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.22 practice

Discussion in 'GSSF' started by S.Kargoh, Aug 10, 2012.


  1. S.Kargoh

    S.Kargoh
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    Will practicing with a .22 lr pistol (buckmark) help or hurt for gssf comps?
     

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  2. todd river

    todd river
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    I went through a practice match last week & it was very
    humbling. Now I have 2 ruger mark111's which are very
    similar to the buckmark. I can honestly tell you that it
    did not help me in any way. On the otherhand, if I was
    able to shoot the 22 I would have nailed everything.
     

  3. yobohadi

    yobohadi
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    Peon Trainee

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    I have thought about buying an AA 22lr upper for my Glock, that way you get all the feel of the Glock minus the recoil. Of course recoil is a big part of the equation even when training.

    My other thought was to buy a Glocklike Airsoft gun to practice with, then I could shoot it in the garage or even outside, the blowback designs would be close to the felt recoil of a .22 I would think.
     
  4. DannyR

    DannyR
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    Moderator Millennium Member

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    I feel it is best to practice with the caliber that you shoot. If you reload, develop soft, accurate loads, like a 147-gr 9mm at 880fps.

    I tried an AA kit on my G19 and did not like the feel of the trigger and did not like the lightweight slide. It looked like a Glock but did not feel like a Glock.

    A Buckmark or Ruger could be used as a confidence builder at 25 yards, but you only have 6 shots at that distance outdoors.
     
  5. ede

    ede
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    Bama's Friend

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    I've used a pair of MkIIIs for several years. Not sure if it helped or hurt, guess it depends on how you define it. I never won every match I entered but I did beat Mike on a plate rack once.
     
  6. Justin1911

    Justin1911
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    I practice with a 22 AA upper on a dedicated glock frame, it's good for single shots on target, transitions between targets and trigger time in general. Have the same sights on it and trigger feels similar. I try not to shoot too fast with it but keep about the same pace as with my 9mm (it's easy to shoot the 22 much quicker). As the match gets closer I shoot the 22 much less and do more centerfire practice.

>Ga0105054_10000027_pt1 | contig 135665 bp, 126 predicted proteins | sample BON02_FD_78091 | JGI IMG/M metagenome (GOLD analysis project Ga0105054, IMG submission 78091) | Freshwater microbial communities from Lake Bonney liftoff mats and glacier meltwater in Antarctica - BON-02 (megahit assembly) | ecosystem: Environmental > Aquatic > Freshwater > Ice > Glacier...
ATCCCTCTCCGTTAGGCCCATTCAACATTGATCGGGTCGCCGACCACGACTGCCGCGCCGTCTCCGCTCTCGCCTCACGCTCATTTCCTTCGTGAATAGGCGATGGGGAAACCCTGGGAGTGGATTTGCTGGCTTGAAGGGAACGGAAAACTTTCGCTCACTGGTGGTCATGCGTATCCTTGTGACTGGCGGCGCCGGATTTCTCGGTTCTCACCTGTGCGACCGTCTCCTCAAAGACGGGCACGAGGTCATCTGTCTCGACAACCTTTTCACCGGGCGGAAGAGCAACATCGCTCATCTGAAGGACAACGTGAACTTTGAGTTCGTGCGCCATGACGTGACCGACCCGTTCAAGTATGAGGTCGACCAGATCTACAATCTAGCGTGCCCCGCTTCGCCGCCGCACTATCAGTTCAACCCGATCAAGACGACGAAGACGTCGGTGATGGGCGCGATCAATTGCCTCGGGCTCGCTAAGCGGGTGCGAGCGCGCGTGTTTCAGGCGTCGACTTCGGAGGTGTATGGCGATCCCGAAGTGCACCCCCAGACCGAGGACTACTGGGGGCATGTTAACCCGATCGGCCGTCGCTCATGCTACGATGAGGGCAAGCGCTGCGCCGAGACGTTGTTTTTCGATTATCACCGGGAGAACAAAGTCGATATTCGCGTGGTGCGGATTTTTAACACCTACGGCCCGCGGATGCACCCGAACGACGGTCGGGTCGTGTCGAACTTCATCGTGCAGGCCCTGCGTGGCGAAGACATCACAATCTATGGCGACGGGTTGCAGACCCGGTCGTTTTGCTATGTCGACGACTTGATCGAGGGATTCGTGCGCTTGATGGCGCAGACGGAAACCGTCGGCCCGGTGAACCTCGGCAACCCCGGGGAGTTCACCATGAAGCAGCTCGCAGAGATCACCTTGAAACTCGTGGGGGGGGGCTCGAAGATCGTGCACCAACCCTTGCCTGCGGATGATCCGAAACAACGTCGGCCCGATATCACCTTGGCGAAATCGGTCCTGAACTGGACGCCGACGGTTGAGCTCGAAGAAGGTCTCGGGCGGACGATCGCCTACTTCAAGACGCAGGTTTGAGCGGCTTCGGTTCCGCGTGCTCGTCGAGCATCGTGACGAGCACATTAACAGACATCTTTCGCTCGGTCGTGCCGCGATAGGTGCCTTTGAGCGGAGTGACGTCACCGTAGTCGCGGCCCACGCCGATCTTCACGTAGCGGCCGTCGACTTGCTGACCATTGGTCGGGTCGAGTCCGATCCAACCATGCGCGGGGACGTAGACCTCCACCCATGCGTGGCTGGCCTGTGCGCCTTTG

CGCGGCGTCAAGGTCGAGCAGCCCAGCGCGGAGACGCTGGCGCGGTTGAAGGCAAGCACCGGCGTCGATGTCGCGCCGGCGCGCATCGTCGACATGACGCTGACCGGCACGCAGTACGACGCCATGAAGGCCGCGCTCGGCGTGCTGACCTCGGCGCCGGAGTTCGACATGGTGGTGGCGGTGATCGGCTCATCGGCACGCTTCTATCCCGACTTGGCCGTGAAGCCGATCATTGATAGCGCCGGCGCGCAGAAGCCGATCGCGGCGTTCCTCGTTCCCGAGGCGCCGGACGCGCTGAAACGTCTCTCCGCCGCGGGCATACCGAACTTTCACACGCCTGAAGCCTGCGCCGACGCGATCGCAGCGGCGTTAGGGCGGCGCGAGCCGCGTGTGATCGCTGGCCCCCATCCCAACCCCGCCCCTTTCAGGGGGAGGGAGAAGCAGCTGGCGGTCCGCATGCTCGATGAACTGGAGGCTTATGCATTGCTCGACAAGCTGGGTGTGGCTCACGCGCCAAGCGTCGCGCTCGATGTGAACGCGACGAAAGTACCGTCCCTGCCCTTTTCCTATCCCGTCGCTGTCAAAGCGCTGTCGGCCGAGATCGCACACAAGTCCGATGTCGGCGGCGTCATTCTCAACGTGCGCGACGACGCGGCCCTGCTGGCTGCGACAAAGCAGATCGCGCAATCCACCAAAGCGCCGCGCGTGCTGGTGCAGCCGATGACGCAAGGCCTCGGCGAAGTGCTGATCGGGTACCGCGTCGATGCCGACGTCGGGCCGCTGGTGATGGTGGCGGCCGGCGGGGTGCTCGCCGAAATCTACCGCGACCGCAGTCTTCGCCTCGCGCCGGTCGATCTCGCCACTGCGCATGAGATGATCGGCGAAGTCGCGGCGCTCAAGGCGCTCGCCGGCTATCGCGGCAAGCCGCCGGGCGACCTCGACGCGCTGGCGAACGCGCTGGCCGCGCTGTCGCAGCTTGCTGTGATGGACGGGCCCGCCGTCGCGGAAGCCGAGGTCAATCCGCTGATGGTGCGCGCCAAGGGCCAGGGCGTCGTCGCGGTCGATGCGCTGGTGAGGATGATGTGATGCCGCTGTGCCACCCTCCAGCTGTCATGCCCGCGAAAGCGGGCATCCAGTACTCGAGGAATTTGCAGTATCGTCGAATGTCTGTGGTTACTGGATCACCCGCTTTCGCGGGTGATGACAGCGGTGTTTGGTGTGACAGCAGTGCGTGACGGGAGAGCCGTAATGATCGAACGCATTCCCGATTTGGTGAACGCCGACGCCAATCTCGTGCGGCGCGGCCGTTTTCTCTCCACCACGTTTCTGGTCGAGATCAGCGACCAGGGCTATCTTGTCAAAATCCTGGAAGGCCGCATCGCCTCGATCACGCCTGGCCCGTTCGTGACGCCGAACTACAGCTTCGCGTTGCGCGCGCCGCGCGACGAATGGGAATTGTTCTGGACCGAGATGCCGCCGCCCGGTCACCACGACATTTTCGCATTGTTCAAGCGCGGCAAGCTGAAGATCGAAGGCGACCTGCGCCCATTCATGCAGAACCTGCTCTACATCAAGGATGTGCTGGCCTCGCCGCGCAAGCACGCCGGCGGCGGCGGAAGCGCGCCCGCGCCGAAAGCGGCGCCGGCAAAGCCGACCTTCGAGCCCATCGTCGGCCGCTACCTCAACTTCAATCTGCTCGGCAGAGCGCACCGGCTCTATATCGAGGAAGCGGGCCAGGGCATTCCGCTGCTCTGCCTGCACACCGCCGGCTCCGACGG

7. misunderestimated

    misunderestimated
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    I would say any practice as long as its good practice helps. standing at a ready position bringing the gun up,acquiring sights and target good practice even if you dont fire,

    So if your firing a gun also your doing good.
     
  8. johnjasonchun

    johnjasonchun
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    911is4victims

    Joined:
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    Shot over 16500 rounds of 22LR in my AA G23/G27.
    Saved about $4,125 in CASH vs. .40sw new ammo.
    Now, that's Practice (25-100 yards).... per year...
     
    #8 johnjasonchun, Aug 11, 2012
    Last edited: Aug 19, 2012
  9. todd river

    todd river
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    at this point if I can find an advantage arms conversion
    kit & it is selling for suggested retail or below I am grabbing
    it. Who knows when that will be. :upeyes:
     
  10. Dave.1

    Dave.1
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    I used to be of the "shoot what you carry" school like DannyR but out of boredom in January of '11 I bought two AA kits. Figured if I didn't like them I could sell them easily.

    I have to say that I always run 50 rounds of .22 thru each Glock before I start my actual practice/training and believe it has helped me very much.

    When I first got them I didn't take them seriously and didn't benefit from them. Gradually I started gripping them and aiming just as if I were shooting 9mm +P and that's when I started to notice improvement in time and center hits.

    May not work for some but I became a believer in training with the AA on a Glock frame.

    Dave
     
  11. BamaTrooper

    BamaTrooper
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    Almost Done

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    Todd, PM me Monday.

    We can let you try my 22 frame with an AA kit.